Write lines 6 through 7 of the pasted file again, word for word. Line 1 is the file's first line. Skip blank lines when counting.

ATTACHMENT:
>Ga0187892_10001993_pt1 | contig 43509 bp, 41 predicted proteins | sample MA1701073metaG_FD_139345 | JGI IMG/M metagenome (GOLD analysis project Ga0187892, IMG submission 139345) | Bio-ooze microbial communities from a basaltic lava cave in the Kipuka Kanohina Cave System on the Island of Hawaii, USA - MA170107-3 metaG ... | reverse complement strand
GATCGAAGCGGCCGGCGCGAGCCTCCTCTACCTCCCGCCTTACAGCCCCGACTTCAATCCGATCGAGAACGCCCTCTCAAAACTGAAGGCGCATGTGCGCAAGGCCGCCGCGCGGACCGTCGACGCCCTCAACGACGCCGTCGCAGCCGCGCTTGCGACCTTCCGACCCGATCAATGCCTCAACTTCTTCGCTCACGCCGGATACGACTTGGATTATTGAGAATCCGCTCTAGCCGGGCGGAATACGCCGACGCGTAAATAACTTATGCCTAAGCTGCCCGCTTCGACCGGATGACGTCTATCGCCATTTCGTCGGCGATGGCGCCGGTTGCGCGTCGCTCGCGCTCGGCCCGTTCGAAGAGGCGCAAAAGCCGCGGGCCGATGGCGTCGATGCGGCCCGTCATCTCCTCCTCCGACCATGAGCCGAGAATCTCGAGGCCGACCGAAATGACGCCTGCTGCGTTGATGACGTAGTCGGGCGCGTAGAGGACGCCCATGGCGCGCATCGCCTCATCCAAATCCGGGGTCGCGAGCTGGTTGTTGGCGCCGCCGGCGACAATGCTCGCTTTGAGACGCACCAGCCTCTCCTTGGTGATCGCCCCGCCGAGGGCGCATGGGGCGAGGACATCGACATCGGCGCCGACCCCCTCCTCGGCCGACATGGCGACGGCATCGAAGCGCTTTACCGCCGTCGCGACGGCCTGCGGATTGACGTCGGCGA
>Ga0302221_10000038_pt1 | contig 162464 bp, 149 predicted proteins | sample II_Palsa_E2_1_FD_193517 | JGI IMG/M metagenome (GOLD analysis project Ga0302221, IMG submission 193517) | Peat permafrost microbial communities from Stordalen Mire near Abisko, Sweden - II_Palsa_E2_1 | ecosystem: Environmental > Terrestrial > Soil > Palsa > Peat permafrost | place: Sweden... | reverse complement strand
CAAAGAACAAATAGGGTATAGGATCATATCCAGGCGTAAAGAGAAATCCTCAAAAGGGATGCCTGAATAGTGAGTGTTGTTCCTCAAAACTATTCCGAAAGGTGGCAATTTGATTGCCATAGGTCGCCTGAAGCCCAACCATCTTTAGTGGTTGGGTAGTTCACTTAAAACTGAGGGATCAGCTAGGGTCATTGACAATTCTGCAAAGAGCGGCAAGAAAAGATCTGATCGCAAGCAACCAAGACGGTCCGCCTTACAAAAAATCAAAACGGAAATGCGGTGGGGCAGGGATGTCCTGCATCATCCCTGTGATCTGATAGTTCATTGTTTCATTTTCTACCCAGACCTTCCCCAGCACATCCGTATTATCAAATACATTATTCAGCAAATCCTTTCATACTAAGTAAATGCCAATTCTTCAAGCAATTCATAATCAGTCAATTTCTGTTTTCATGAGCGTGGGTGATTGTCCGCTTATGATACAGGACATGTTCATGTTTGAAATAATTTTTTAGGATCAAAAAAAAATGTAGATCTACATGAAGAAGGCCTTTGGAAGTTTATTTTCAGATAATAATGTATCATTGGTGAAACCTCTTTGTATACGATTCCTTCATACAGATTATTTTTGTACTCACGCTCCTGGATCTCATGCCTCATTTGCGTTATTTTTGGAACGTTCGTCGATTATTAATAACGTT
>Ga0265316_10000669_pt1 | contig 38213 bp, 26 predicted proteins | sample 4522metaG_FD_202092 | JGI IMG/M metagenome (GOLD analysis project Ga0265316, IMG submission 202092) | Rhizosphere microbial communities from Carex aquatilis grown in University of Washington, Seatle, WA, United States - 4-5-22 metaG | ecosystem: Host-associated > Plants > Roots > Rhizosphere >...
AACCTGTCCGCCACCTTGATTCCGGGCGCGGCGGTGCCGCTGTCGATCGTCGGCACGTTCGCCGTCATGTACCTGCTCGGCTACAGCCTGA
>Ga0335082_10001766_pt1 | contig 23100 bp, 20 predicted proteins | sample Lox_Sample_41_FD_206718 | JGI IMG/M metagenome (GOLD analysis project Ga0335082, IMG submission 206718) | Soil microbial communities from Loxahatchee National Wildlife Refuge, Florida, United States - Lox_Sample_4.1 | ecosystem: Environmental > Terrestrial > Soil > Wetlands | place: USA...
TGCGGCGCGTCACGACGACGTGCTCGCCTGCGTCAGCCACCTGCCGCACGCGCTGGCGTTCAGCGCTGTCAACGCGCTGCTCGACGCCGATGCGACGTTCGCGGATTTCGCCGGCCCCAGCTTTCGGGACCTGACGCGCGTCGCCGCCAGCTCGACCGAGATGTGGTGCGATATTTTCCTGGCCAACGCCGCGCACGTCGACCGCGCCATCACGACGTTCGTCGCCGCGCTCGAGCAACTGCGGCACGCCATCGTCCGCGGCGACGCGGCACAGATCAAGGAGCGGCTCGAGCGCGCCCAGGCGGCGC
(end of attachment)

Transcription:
AACCTGTCCGCCACCTTGATTCCGGGCGCGGCGGTGCCGCTGTCGATCGTCGGCACGTTCGCCGTCATGTACCTGCTCGGCTACAGCCTGA
>Ga0335082_10001766_pt1 | contig 23100 bp, 20 predicted proteins | sample Lox_Sample_41_FD_206718 | JGI IMG/M metagenome (GOLD analysis project Ga0335082, IMG submission 206718) | Soil microbial communities from Loxahatchee National Wildlife Refuge, Florida, United States - Lox_Sample_4.1 | ecosystem: Environmental > Terrestrial > Soil > Wetlands | place: USA...